Need help with this property. Here's the information. My parents decided to retire overseas. They have a property that was modified by the bank three years ago. By modification, the bank extended the term of the property to 40 years to drop the mortgage payments. If I rent the property at $1850, I'll just be breaking even on debt service (mortgage, HOA, insurance, taxes). Good news, it's fairly a new build property so there isn't much maintenance. The other positive news, I have a tenant ready for the property that will stay there a minimum of five years, he doesn't move much. He stayed at his last place for ten years and has been on his job for 20 years. He recently had a baby and looking for a bigger property. The property is valued at $395k, and has a loan of $331k. My question to everyone- what would you do with this property. Hold and rent, sell, or another creative solution I'd be open to hearing. Lastly I'll mention I have three other properties with decent to strong cashflows.
It is a major loser as a investment property. In fact it is not a investment property at all. Rent to value far too low and will end up as a negative cash flow if held.
I would dump it as fast as I could find a agent to list it for sale.
@Thomas S. Thank you for the prompt response. I've been torn on this, it will be the first property that isn't cashflowing for me. I wasn't sure if it was worth using the cashflow from another property to prop this thing up for sometime. The actual going rental in the area is $2100 to $2150. The reason I selected the $1850 rent was because that's the price the individual I know can rent it for, and thought it might be advantageous since it's unlikely he'll move anytime soon. It's either that, or rent it for $2100-$2150 with a renter that could leave after 1 or 2 years, in which case I'll spend a good amount of money to get it ready for rent again.
A 400K property rented at 2100 is only half the rent you need to justify holding.
Why would you want to hold and supplement a tenants rent. Sell and cut your loses. It's only smart business decision in this case.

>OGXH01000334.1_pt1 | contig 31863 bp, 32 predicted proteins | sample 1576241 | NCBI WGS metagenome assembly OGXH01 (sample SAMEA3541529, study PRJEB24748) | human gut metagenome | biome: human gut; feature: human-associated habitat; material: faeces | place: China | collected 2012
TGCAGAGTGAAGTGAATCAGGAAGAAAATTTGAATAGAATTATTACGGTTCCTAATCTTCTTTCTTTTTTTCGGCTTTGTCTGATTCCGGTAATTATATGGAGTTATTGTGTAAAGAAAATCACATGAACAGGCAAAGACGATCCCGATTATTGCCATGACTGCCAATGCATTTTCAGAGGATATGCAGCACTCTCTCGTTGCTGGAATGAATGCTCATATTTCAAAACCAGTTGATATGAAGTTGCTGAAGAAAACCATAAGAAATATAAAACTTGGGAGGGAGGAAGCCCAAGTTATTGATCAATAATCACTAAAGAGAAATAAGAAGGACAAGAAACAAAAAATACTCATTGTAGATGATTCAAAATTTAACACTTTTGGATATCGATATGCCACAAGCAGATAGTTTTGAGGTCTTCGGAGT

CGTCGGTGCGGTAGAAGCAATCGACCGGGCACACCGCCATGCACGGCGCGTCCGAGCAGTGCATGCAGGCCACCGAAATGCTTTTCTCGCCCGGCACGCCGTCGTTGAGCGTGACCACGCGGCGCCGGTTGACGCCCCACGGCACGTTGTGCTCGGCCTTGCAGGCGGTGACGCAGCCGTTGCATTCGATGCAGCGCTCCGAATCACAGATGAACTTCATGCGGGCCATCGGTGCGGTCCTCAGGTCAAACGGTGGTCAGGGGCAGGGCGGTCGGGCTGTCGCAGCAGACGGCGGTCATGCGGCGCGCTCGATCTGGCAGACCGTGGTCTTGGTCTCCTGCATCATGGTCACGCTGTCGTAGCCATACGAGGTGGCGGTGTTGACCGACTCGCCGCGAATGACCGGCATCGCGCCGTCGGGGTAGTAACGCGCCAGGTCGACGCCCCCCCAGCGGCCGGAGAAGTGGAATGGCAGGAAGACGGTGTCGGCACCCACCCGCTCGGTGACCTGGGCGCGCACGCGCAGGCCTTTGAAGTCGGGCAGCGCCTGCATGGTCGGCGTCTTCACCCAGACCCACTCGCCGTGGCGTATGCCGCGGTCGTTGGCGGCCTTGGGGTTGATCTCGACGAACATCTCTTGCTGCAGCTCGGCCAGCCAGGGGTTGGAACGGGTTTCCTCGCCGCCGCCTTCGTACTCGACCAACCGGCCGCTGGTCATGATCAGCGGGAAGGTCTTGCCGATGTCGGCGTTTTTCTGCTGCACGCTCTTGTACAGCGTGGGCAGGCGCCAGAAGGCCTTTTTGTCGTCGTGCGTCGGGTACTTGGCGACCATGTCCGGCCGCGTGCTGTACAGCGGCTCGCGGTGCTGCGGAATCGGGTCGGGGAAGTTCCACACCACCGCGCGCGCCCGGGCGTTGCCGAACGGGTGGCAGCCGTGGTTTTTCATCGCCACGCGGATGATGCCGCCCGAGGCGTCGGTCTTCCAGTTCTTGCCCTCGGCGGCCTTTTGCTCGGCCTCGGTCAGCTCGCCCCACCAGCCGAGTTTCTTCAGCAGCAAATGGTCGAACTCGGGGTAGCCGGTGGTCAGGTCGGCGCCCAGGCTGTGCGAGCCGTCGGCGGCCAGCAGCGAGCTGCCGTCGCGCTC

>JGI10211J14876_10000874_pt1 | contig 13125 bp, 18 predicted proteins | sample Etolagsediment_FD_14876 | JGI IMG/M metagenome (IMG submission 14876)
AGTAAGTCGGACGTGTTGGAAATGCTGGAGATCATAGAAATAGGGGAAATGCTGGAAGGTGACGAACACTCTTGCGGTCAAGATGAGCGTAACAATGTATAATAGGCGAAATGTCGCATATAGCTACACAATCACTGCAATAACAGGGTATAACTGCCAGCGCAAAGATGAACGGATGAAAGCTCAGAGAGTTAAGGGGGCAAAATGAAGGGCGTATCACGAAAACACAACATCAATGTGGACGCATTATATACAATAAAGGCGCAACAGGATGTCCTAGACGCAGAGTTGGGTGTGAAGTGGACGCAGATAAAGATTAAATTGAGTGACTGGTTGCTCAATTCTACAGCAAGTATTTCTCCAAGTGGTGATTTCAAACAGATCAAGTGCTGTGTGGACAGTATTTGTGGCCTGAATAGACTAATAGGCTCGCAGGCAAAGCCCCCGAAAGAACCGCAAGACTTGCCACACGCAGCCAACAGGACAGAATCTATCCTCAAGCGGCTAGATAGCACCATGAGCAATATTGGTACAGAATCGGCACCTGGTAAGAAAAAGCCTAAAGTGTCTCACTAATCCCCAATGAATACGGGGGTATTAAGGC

@Brandon Malone the other guys on here are 100% correct, not a great rental sell and get the equity out (if any) run away from this place its not a good investment. You would need to rent it for a much higher price before it would be worth renting out. Hopefully you can sell and have some equity left.
@Thomas S. It seems you're thinking of the 1% rule. Which has always been a goal, but in the DC market- getting close to 1% of purchase price as rental price is near impossible. But I also see your point in possibly subsidizing for a renter to live the moment I get hit with a maintenance issue. I suppose with $60k equity, I'll have to to strongly consider selling.
@Jeffrey Holst @Michael Noto Appreciate the feedback. The market is so crazy in the DC area and pretty much everywhere else- Whatever I'd get from selling, the time to find another property to avoid cap gains taxes will be difficult. I suppose I could get out of my comfort zone and explore properties past the DC region.
I would sell it if it truly is a .5-.6% property at that price. I normally don't see that low of a 1% rule equivalent until you hit the 600k+ rentals and in class A/B areas. The only way I would consider keeping it is if the 40 year loan doesn't ever go back to a 30 and the house is in a part of the area where good appreciation is likely. If not, I would take the $60k equity and reinvest in another 400k worth of properties/property with better returns.
@Aaron Cavazos The property is located in Clarksburg, MD. I would classify it as a Class A/B neighborhood, probably more on the B side. As you know Clarksburg is fairly new, so this is a new townhome surrounded by single family homes valued between 550-575k. It was built in 2004 I believe. I can't speak to appreciation much with great certaintiy, but as long as they continue to build shopping centers around Clarksburg (example is the new outlets), there could be potential for even greater appreciation over time.
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